- Is there a family history of prostate cancer?
- Do you have diabetes?
Diagnostic testing may include:
- urine tests to check for infection
- prostate-specific antigen test to assess for prostate problems, including cancer
Depending on the results, additional tests, such as blood work or imaging tests, may be needed.
Are there possible complications?
Painful ejaculation is usually a symptom of a larger problem that needs to be treated. Getting the treatment you need will help you avoid serious complications.
Untreated, painful ejaculation can have an adverse effect on your sexual behaviors.
How is it treated?
Treatment will depend on the cause. Underlying diseases, such as diabetes and MS, must also be addressed.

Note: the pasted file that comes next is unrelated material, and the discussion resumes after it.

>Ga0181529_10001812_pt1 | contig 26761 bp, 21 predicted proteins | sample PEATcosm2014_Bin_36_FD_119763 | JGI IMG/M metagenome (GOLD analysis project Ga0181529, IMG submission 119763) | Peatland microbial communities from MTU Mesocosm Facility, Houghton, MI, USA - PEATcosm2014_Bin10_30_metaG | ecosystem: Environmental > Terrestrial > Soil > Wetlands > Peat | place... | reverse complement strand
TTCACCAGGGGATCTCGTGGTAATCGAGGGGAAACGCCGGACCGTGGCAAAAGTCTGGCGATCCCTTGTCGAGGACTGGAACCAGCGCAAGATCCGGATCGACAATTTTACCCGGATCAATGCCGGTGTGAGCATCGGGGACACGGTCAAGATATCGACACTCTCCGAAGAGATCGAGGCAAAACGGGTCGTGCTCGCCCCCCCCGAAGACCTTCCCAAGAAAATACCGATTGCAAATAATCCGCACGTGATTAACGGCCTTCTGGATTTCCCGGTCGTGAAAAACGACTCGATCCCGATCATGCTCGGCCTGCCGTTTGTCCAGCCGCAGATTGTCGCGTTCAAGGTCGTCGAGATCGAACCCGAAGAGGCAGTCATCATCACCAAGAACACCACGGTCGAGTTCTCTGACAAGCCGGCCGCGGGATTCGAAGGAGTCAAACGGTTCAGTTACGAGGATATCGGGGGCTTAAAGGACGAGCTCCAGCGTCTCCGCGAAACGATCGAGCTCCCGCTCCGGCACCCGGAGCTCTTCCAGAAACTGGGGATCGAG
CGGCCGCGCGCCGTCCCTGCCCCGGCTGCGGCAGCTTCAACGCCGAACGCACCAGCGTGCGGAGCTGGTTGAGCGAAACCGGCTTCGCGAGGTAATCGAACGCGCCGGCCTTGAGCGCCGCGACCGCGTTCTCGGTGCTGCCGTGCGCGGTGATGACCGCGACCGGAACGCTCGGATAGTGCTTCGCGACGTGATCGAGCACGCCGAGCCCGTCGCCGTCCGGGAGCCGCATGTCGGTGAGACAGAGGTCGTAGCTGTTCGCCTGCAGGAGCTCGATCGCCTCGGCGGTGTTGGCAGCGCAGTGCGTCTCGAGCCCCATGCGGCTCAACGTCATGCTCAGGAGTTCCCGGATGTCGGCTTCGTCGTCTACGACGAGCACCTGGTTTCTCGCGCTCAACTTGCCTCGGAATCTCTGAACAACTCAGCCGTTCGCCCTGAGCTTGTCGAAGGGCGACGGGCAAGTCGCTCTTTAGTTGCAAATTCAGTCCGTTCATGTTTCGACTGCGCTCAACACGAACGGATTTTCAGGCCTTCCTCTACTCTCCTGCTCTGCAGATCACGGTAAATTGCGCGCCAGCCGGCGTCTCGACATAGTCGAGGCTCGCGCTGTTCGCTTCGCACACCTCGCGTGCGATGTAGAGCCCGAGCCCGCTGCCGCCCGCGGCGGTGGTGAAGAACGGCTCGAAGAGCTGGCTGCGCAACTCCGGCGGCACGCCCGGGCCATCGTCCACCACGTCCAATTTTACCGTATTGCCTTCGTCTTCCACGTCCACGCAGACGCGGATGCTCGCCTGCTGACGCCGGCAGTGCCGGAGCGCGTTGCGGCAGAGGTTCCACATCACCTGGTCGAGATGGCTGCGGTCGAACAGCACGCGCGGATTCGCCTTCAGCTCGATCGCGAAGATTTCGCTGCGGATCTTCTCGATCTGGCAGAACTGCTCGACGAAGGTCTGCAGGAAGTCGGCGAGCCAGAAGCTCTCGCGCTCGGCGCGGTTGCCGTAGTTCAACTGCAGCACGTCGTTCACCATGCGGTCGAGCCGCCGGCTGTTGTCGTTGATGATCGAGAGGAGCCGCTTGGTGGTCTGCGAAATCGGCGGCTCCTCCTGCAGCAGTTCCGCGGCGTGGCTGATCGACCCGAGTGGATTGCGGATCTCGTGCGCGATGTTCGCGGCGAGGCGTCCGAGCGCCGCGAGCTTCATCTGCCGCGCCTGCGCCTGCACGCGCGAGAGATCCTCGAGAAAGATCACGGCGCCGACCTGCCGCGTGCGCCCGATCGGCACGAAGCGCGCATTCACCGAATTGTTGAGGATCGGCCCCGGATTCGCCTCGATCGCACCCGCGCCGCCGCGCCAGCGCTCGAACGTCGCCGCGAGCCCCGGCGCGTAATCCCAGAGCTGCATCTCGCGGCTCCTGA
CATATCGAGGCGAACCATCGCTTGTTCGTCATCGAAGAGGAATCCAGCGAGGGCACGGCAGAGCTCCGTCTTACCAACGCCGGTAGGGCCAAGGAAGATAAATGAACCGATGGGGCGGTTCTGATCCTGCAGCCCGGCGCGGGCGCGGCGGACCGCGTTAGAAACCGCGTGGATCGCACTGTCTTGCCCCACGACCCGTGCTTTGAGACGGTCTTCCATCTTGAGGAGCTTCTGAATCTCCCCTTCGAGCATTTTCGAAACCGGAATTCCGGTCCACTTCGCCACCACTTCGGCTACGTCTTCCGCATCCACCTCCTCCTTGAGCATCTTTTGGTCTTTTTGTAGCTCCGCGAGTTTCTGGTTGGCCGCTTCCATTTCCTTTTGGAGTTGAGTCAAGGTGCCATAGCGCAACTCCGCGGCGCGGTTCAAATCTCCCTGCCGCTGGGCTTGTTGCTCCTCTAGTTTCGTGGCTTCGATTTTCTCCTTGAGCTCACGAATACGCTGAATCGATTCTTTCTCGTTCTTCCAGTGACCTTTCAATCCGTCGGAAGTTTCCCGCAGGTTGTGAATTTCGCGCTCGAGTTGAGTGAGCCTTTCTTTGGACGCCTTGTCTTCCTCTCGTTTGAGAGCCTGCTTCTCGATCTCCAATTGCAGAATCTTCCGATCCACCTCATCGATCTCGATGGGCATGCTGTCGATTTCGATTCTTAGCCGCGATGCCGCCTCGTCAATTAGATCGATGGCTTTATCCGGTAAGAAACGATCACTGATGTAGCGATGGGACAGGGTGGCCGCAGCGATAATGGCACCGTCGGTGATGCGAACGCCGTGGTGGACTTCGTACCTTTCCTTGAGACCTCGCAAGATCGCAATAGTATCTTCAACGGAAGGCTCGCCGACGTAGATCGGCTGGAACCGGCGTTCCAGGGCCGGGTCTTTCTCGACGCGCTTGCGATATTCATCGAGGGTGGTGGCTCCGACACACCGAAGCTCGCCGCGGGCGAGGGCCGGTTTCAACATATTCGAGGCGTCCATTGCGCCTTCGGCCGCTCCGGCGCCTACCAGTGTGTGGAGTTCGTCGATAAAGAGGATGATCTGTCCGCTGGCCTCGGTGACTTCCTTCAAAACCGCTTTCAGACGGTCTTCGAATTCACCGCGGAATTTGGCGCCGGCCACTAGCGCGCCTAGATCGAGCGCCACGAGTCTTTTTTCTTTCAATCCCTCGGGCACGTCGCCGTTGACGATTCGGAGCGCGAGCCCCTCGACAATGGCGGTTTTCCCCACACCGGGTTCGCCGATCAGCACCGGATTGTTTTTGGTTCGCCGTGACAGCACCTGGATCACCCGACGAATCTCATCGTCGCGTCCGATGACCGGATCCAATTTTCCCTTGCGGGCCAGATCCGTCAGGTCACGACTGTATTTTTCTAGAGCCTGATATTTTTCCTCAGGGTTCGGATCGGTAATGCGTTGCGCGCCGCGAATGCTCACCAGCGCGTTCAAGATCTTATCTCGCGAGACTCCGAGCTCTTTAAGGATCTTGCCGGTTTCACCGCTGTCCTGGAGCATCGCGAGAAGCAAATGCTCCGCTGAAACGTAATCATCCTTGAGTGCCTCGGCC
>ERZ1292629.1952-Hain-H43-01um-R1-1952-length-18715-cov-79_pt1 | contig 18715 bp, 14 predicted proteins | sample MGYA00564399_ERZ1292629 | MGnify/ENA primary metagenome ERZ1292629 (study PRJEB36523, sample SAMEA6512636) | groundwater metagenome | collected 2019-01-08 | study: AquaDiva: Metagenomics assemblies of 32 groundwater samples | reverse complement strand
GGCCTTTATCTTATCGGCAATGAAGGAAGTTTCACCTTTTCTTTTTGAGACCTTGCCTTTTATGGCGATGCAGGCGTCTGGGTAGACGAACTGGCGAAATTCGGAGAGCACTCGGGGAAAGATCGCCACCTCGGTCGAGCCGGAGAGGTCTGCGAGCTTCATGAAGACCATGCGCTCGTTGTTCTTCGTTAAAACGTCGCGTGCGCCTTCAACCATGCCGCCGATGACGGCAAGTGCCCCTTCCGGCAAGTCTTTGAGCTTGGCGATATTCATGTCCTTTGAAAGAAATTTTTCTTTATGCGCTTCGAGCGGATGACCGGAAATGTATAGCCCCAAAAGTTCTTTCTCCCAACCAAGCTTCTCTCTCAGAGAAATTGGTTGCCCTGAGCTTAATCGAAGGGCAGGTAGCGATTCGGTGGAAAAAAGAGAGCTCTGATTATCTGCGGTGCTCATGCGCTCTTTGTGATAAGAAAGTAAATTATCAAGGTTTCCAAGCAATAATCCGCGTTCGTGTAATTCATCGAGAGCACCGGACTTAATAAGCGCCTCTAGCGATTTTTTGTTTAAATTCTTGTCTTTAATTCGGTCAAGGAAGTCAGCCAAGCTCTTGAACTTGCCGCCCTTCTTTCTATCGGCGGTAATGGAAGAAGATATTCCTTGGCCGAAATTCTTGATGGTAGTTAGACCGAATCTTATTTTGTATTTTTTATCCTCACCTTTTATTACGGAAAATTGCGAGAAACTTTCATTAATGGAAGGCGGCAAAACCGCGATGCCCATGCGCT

Treatment for bacterial infection
- An extended course of oral antibiotics is usually necessary.
- Over-the-counter NSAIDs or prescription pain medications can help reduce swelling and ease pain.
- For serious infection, you may need intravenous antibiotics or even hospitalization.
When it’s a side effect of surgery
- Some side effects are temporary and improve slowly.
- Your doctor will assess the specifics of your condition to see if there are any remedies. These may include medications or additional surgeries.
Treatment for cysts or stones
- Blockages can be surgically removed in a procedure called transurethral resection of the ejaculatory ducts.
When the cause is antidepressant medications
- Don’t stop taking your medications without doctor supervision. Doing so can make your depression worsen.
- Work with your doctor to find an alternative drug. It may take some time to find the right drug and dosage.
Treatment for pudendal neuropathy